Rulers In England In The 1600's

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Agree or die. This is the way that the rulers of England in the 1500s controlled their subjects. A time of political turmoil heralded many different opinions on the way the monarchs were exerting their power. However, no one could freely express their anger with the leadership in fear of being ousted as a traitor and in consequence, executed. During the 1500’s, one of the main issues was with the changes in religious values. King Henry VIII wanted to adopt Protestantism instead of practicing Catholicism. Later on, Queen Elizabeth I persecuted many Catholics during her reign. Problems also arose from the various acts and personalities of the monarchs. People wanted a way to express their opinions without the fear of being persecuted. Nursery …show more content…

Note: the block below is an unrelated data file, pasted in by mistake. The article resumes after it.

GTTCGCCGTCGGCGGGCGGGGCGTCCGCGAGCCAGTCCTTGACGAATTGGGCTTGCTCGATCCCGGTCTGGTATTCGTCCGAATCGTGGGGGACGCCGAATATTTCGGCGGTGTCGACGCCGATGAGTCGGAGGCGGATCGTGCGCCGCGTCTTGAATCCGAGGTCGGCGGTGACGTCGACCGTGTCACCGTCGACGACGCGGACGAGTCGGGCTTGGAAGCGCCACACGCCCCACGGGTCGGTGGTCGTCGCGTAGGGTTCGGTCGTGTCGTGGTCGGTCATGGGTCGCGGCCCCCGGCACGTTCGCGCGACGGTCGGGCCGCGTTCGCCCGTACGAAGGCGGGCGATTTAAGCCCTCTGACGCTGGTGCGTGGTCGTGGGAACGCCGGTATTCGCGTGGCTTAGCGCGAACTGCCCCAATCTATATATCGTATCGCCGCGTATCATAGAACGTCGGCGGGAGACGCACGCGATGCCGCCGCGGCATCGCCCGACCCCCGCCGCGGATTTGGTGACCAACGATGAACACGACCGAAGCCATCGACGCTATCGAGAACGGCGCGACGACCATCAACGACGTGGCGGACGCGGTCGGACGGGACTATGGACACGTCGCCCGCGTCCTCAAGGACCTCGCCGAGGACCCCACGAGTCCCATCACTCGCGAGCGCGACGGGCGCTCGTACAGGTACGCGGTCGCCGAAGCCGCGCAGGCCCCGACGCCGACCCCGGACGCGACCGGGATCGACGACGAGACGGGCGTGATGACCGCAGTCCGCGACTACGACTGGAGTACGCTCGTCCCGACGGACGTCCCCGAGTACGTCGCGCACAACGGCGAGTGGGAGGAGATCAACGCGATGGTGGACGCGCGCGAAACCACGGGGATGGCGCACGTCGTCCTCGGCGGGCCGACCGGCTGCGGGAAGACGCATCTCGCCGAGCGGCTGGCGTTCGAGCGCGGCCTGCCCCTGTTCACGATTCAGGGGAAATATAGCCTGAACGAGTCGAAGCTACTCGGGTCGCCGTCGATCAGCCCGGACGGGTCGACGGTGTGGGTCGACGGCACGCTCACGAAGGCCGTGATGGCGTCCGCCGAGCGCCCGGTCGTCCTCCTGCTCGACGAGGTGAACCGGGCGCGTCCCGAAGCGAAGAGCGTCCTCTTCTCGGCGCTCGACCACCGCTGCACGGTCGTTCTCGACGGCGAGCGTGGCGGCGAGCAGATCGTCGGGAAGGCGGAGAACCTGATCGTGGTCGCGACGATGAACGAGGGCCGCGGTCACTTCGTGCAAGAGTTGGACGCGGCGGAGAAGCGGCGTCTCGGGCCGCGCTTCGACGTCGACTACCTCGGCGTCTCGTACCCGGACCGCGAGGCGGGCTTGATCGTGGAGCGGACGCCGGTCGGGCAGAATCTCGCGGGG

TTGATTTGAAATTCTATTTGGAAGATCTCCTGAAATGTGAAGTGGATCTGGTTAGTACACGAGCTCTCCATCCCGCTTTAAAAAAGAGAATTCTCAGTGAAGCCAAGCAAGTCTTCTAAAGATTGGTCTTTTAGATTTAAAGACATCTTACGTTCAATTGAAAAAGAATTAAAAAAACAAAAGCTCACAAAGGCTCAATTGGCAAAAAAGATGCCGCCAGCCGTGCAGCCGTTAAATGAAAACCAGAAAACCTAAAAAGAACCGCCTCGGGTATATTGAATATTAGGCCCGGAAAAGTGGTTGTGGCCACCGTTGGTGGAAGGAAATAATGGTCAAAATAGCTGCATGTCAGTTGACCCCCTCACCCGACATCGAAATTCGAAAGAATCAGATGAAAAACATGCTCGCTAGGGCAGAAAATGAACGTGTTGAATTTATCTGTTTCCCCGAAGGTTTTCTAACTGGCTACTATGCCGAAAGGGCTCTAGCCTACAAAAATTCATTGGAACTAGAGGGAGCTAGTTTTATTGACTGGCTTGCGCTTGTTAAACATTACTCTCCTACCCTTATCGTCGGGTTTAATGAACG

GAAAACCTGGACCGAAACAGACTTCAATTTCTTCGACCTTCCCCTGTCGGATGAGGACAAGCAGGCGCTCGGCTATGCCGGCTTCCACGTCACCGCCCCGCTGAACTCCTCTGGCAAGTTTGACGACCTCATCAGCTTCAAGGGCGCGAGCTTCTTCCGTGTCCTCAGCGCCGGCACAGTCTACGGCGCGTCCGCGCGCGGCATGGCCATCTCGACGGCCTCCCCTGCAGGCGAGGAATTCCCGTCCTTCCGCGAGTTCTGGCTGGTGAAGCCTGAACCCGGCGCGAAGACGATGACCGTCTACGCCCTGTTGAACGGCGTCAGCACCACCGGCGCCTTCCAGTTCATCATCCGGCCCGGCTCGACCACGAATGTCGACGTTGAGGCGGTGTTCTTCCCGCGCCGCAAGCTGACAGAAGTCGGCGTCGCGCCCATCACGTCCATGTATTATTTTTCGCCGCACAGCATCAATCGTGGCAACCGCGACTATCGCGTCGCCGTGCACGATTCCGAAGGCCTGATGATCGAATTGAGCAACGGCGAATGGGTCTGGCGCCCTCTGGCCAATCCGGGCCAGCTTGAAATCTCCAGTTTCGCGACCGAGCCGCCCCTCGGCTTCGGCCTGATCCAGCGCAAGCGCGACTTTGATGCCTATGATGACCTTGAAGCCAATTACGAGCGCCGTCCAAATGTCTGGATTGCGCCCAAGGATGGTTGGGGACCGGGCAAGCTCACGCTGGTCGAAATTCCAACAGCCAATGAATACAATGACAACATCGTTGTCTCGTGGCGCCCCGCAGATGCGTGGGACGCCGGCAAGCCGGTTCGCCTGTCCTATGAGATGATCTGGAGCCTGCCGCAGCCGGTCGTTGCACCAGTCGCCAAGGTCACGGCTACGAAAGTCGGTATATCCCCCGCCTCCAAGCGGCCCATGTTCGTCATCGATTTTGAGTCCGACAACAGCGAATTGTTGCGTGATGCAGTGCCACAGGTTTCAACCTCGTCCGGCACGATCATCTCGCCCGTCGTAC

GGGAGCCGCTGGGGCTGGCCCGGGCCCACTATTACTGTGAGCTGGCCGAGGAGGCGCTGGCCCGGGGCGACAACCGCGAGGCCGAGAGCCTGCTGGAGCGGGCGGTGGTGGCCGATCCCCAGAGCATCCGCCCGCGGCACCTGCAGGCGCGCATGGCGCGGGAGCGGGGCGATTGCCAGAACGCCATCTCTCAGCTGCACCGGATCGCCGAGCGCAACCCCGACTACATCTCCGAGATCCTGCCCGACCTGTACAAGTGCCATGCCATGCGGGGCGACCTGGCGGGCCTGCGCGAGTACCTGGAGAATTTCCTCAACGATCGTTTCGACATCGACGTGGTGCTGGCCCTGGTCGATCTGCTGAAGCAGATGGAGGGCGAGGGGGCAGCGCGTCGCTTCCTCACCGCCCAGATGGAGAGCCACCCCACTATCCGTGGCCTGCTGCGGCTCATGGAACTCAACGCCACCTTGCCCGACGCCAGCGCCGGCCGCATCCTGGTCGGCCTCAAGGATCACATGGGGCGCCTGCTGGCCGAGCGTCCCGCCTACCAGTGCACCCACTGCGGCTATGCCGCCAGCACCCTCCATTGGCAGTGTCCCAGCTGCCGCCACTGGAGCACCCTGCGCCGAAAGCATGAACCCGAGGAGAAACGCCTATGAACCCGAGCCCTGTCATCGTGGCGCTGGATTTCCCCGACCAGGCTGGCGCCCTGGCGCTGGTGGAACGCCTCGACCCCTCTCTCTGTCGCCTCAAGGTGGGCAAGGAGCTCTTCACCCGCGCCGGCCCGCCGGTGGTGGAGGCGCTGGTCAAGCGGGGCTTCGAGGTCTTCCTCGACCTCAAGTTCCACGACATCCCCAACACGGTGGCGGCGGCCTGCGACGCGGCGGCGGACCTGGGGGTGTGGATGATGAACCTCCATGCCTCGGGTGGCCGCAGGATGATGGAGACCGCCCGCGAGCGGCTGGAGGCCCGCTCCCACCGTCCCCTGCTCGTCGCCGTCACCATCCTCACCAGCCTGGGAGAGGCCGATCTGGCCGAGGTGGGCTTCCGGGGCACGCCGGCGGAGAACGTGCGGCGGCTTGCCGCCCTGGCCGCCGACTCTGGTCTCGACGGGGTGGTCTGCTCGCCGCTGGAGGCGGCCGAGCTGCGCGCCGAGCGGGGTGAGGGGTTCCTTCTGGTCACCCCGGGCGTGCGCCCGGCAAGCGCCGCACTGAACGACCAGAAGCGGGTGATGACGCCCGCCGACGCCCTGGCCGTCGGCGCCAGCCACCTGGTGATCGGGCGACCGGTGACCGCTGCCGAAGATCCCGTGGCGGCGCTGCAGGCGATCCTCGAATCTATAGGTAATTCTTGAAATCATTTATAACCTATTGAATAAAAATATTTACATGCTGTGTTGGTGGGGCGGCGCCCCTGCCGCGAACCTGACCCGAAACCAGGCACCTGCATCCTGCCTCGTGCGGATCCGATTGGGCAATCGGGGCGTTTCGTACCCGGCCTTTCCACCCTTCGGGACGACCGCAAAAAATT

Queen Elizabeth had an even greater agenda against Catholicism than King Henry VIII. During her rule, she not only proclaimed the Protestant Church as England’s main church, but she also outlawed Catholic practices and masses. However, many were reverent Catholics and disobeyed Queen Elizabeth’s laws, gathering for secret masses and prayers. Those who were caught were burned to death. In a plea for guidance from each other, the rhyme “Ladybird, Ladybird” was written: “Ladybird, ladybird,/ Fly away home, / Your house is on fire / And your children all gone” (Gustafson). The rhyme is a call for help from Catholics to one another. Queen Elizabeth created a fearsome environment where many felt scared and needed a way to connect to other believers. Catholics were also forced to attend Protestant services yet many refused. The refusal was seen as an act of defiance which cost many their lives (Alchin 24). The Catholics living under the constant oppression of Queen Elizabeth made them angry but afraid of what their Queen would do to them. They did not want to meet the fates of those who were burned at the stake nor did they want to be forever silenced. Hence, nursery rhymes became crucial for Catholics to convey their discontent with the ruling of the queen. The persecutions of Catholics under the rule of Queen Elizabeth I increased fear, the need for Catholics to warn each other, and also display their

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